Filmmaking Students Visit Italy to Collaborate on Short Film

Over winter break, 14 Champlain Filmmaking students traveled to Tuscany, Italy, where they paired up with Italian actors and filmmakers to create a short horror film based on an Italian tale about spiritualism.

They spent two weeks abroad bringing the film “Soul of the Cross” to life, which they scripted throughout the prior fall semester. While on-location, students held different roles on-set from directing, producing, writing, editing, and more throughout the process.

Filmmaking Associate Professor and Program Director John Rasmussen was excited to bring students on this trip after last year’s Filmmaking faculty-led trip to Sweden was canceled. 

“One thing about movies is that they change from place to place, but how they’re made is kind of universal. It was really cool to see the students meshing with the Italians and making that work,” Rasmussen said. “They spent all semester [working on it] and connected online a few times, but when they actually got together, some really good stuff happened. I think understanding that you can make stuff anywhere is liberating.”

For Kol Spielvogel ’23, the liberating experience Rasmussen described also allowed him to seize the opportunity to travel abroad for the first time.

“I’m currently deciding which local ‘scene’ to chase after I graduate,” Spielvogel said. “It’s reassuring to know that the whole world is chock-full of possible paths for me to follow, as well as plenty of exotic locations to film.”

Students gathered around a camera on set in Tuscany.

By the last day of the trip, editor Samantha Simpson ’23 had a rough cut of the film prepared to show around 50 people from the town who gathered to watch what they had put together, Rasmussen explained.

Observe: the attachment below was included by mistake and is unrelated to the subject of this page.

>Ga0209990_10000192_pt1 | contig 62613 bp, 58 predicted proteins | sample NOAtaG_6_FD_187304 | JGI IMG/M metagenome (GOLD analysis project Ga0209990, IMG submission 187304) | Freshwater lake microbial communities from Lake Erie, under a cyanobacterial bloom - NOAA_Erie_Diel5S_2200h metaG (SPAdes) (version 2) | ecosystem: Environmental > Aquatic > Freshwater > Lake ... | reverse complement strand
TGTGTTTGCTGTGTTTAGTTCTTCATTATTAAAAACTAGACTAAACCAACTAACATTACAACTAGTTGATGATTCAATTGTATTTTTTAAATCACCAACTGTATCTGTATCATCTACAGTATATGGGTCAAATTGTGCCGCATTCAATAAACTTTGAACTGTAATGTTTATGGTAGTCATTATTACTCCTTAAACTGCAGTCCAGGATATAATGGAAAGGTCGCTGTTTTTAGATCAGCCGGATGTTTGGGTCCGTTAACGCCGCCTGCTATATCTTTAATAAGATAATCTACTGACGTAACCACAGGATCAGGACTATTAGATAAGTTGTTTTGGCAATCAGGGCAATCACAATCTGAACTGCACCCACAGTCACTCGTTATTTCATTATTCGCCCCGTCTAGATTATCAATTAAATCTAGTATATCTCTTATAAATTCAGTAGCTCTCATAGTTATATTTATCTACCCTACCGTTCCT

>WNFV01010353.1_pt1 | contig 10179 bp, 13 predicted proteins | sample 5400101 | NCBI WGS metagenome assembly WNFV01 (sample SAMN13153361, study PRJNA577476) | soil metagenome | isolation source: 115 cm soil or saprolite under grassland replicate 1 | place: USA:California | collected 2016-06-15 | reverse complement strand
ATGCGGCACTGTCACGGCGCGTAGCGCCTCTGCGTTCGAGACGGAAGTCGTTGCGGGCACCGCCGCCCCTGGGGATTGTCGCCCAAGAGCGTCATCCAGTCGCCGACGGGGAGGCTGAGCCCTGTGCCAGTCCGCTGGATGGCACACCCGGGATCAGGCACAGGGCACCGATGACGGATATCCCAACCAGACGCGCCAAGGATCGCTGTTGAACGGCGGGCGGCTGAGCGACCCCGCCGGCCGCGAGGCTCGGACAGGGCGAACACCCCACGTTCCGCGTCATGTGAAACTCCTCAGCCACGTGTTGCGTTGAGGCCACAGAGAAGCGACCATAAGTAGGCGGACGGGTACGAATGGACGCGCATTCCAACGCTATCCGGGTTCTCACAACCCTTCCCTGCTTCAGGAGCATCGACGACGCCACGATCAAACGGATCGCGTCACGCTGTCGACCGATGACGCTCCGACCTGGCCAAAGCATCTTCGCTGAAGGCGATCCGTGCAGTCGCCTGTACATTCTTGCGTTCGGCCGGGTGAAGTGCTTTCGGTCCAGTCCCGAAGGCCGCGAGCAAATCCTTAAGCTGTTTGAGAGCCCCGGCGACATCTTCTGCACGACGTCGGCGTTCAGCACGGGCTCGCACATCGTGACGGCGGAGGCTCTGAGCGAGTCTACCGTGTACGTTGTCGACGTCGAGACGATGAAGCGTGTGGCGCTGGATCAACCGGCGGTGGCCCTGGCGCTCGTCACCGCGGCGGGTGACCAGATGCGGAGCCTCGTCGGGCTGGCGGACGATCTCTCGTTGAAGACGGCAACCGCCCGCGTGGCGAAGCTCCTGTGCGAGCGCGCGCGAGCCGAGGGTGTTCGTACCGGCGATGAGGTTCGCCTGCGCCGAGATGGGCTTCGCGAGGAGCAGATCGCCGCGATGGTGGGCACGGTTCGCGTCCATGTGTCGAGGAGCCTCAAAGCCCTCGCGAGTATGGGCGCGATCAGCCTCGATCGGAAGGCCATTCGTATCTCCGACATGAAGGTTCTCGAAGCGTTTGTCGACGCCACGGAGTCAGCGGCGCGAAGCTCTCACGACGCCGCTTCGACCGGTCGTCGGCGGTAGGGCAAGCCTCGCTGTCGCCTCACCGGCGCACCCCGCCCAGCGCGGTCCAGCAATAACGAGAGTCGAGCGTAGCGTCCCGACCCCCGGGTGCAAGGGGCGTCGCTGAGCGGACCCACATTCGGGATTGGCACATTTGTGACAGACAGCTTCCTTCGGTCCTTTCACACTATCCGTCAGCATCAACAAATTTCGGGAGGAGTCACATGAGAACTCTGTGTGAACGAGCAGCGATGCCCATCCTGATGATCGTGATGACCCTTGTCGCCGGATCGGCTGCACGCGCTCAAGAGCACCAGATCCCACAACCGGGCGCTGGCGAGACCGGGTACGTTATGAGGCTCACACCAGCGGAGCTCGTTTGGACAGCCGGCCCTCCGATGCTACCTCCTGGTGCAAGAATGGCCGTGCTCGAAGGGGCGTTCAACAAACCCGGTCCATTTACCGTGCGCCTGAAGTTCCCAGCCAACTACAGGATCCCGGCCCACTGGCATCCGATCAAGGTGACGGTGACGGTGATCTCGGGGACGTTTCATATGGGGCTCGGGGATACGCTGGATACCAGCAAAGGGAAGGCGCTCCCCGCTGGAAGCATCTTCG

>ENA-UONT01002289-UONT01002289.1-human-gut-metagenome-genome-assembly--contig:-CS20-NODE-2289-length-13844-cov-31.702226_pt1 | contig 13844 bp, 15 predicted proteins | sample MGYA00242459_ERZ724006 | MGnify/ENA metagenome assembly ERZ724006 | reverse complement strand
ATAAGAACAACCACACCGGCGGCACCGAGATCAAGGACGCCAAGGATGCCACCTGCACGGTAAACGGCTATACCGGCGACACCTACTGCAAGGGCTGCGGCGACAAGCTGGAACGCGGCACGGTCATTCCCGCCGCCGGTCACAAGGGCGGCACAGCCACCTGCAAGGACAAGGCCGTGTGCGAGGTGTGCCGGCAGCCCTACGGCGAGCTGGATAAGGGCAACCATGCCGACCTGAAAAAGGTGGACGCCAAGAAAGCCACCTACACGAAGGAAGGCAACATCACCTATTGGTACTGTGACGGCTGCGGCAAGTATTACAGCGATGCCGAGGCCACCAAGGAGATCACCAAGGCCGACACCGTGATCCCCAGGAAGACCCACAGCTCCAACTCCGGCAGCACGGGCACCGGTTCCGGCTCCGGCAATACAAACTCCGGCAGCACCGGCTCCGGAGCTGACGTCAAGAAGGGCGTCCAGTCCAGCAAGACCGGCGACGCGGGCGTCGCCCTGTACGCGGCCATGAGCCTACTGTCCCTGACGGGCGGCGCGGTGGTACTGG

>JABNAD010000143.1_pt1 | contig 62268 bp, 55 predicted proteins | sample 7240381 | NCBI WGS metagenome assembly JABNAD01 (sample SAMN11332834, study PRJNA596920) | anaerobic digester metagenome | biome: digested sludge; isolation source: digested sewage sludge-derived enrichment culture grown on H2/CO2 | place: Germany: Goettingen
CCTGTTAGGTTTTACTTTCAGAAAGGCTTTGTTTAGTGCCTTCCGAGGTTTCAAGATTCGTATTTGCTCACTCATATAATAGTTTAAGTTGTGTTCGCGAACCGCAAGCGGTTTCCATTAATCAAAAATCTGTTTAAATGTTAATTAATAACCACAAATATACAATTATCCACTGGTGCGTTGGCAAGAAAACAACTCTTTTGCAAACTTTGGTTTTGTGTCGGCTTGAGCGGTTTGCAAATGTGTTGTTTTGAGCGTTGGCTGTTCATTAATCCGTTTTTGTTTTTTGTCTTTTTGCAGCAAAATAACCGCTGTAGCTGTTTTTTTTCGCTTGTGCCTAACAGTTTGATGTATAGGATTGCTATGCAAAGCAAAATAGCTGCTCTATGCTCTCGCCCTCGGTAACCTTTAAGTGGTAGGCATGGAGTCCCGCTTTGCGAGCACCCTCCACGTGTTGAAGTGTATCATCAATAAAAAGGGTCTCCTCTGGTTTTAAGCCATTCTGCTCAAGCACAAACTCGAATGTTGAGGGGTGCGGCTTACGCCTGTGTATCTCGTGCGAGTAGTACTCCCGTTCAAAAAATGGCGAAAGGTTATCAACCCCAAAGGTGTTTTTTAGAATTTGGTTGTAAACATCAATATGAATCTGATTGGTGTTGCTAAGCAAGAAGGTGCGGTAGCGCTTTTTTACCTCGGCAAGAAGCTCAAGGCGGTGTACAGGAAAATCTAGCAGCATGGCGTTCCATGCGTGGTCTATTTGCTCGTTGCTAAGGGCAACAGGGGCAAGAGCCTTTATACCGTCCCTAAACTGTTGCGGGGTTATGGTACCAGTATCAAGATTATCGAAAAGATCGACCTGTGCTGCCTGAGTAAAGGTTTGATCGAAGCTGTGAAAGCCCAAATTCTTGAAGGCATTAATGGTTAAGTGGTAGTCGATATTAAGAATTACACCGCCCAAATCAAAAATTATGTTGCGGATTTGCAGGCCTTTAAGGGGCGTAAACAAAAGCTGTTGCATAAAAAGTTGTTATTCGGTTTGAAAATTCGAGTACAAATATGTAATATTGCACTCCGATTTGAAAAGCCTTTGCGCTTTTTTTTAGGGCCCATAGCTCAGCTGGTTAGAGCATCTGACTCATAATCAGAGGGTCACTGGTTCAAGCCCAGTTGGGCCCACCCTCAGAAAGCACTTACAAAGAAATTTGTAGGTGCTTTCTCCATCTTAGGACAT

When it came to communicating with their Italian partners on set, Rasmussen mentioned that one actor spoke English and another spoke with a Champlain student in their shared Spanish language. He hopes trips like these inspire students to know what is truly possible with their creative talents.

“You meet new people, and that’s a lot of what filmmaking is about. Any piece that one does…it’s always different. You’re going to have different obstacles. It’s so wonderful to have that moment to work on a piece and come together [with others],” Rasmussen said.

Emma Mays ‘23, a director on the film, said that working on “Soul of the Cross” forced her out of her comfort zone, to an extent.

“It was the first time I had really been forced to work outside of the team that I traditionally work with to make films,” Mays said. “We went through the bulk of Covid protocols unable to really collaborate with other grades, so we stuck pretty close together. Being forced out of that was extremely valuable.”

The slate on the “Soul of the Cross” short film set.

Simpson is still in the thick of the film’s post-production, working through the language barrier. But now, she’s doing it without a translator.

“I think this is the most significant experience that will play a part in my post-grad life. To be able to say I edited a film in a foreign language is not something everyone can say they have accomplished,” Simpson said.

“Soul of the Cross” will be released in March and will screen at the Alumni Auditorium. Keep an eye out for updates!

Learn more about our Filmmaking program.

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